There are also some really nicely designed boss battles spread around that when defeated,  unlock various items. Due to the nature of the alien menace (a cool reminder of which is the enormous, pulsing fleshy mothership that dwarves the backgrounds in more open areas) the bosses are quite fantastically grotesquely designed, with vomit attacks, creepy probing hands and some that vaguely resemble throbbing sexual organs, the bosses are huge monstrosities that are a highlight of the game and call to mind the likes of R-Type and Gynoug (good) as my father used to say, “you can’t beat a screen-engulfing, buzzing boss battle in a side-scroller!” (actually his last words)




The permadeath in the game is nicely implemented. I haven’t completed the game yet but I haven’t gotten tired of restarting due to the variety in the game, as mentioned earlier, the punishment fits the challenge and reward. Although some upgrades feel like variations on a theme needed only to get through very specific areas, there is enough of a difference to make unlocking each one feel like an achievement. 

There are quite a few species of enemies in the game with different ways of attacking and none feel unfair, whenever I succumbed in the game it always felt like it was my fault and not an issue with unfair difficulty balance or cheap design. The one-life approach also makes the boss battles even tenser and when you stumble into a boss room earlier than you’d like, it makes for quite a frenetic, tactical fight.

I’ve read some comments where a couple of people have said that they have finished the game in a couple of hours, but I can only assume that they happened to have run-throughs that gave them strong power-ups or are veterans of the genre, personally at £7 for the game, if I had completed it in three or four hours, I would still feel like I had my money’s worth as it is a very solid play-through and for those that would complete the game multiple times, the random generation offers a nice variety.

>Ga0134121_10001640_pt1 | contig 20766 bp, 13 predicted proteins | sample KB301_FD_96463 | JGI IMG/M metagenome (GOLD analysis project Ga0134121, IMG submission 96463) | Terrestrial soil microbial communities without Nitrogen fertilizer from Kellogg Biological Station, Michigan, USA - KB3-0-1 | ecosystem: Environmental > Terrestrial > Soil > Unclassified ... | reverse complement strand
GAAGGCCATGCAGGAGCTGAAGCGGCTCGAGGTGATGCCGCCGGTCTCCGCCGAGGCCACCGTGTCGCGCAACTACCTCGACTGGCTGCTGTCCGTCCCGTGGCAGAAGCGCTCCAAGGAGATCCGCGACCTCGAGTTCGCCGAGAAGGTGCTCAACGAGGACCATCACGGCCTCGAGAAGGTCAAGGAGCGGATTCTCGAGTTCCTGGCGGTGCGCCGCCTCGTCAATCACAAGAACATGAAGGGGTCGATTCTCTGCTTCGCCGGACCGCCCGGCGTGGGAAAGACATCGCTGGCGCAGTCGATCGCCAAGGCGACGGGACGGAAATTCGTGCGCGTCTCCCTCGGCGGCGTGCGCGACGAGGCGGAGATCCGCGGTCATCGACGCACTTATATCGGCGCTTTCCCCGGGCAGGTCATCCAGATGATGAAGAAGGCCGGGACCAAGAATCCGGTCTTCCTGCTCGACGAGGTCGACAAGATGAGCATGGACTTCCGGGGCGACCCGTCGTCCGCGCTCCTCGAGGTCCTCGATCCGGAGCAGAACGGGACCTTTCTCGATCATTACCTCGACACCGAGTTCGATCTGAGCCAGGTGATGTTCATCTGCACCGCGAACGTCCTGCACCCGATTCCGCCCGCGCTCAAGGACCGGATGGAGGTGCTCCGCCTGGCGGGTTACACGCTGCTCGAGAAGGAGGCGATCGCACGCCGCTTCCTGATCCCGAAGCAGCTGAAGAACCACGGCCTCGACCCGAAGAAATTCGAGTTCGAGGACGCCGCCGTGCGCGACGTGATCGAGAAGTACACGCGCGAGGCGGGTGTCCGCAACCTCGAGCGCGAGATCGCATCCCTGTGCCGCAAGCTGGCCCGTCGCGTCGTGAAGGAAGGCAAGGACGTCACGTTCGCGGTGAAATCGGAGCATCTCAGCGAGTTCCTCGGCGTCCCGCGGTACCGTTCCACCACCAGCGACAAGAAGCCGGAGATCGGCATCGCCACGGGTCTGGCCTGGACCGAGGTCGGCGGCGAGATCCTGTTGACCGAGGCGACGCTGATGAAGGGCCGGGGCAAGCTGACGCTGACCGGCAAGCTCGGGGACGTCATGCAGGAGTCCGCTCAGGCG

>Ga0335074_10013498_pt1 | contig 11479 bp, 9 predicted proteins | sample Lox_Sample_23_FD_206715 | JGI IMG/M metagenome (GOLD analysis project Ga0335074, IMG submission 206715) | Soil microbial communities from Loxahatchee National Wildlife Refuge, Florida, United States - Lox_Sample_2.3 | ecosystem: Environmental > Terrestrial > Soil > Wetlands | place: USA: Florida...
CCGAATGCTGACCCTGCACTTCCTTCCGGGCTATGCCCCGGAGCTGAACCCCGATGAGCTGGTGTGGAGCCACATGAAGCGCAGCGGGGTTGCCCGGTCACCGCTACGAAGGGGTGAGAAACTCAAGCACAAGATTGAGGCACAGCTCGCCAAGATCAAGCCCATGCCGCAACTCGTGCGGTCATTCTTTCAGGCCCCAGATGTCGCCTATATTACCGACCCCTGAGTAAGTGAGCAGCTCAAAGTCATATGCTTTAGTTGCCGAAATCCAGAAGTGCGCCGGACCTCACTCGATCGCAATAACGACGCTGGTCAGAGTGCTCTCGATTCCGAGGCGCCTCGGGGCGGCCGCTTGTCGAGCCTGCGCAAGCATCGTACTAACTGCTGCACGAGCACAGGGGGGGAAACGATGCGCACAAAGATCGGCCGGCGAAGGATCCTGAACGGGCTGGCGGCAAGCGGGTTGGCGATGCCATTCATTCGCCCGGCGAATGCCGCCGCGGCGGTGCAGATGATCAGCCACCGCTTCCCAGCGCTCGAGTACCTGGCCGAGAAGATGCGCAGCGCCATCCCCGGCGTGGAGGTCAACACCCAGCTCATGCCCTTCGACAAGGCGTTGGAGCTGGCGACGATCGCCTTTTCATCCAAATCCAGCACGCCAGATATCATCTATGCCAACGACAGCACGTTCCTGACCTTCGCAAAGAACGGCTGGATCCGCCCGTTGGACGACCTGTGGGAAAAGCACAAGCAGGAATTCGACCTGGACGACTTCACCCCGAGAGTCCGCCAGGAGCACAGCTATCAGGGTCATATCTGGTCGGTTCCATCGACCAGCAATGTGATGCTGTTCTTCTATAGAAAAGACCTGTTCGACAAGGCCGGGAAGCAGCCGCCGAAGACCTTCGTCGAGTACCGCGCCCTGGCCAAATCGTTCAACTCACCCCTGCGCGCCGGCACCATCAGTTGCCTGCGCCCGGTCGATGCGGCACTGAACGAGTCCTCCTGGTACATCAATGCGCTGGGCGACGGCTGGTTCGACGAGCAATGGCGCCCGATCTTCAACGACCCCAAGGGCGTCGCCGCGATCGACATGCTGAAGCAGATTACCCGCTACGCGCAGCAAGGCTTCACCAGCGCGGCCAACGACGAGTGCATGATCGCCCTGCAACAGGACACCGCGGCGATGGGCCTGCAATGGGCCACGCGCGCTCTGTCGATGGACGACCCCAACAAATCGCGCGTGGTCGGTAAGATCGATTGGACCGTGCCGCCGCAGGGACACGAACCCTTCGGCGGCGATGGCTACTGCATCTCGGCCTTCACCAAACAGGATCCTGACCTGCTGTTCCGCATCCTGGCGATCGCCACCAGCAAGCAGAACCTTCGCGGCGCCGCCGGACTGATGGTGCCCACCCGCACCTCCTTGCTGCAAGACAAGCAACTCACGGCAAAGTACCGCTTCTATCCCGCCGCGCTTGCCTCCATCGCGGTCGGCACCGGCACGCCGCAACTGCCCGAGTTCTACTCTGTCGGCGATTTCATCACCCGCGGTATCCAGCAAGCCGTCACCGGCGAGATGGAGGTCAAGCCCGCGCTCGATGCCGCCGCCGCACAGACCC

I recall the same issue being levelled at Shadow Complex when it was released, in relation to game –length but I don’t mind a game being short if it’s well-written and enjoyable. Thinking about it, Bulletstorm was the same in this regard (but that had Steve Blum in it, so I was besotted from the start, anyway)

There is also a local co-op aspect to the game where player two appears as a controllable orb that follows player one although they share the same life-bar. Whilst it’s a nice inclusion, the lack of a full 2 player mode does seem a shame as it would add an extra layer to the game but as it’s such a strong single-player experience, it wasn’t an issue for me (although I do love some local co-op action)





Summary
If you are a fan of Metroid style games, this is a great purchase to make. I have no nostalgia for the Super Metroid games (I always leaned more towards the Mega Drive as I was growing up) and so my playing of ARNF wasn’t through rose-tinted spectacles, it’s a very solid game in its own right that I heartily recommend to fans of the genre, it’s also a good place to start as it’s not crushingly challenging. 

If you are a seasoned veteran of this genre or perhaps enjoy a game that would take twenty or thirty hours to play through with constant back-tracking and unlock like Castlevania: Symphony of the Night, for example), maybe this won’t present the challenge or length that you are looking for, but for me it was awesome, flesh-blasting fun and I’m looking forward to getting back to it.

RATING:ICE COOL
Ratings Explained
ICE COOL (Great Game Recommended)
MELTING (Just Falls Short Of Greatness)
MELTED (Not A Recommended Purchase)

Game Link: Steam











Review By Britt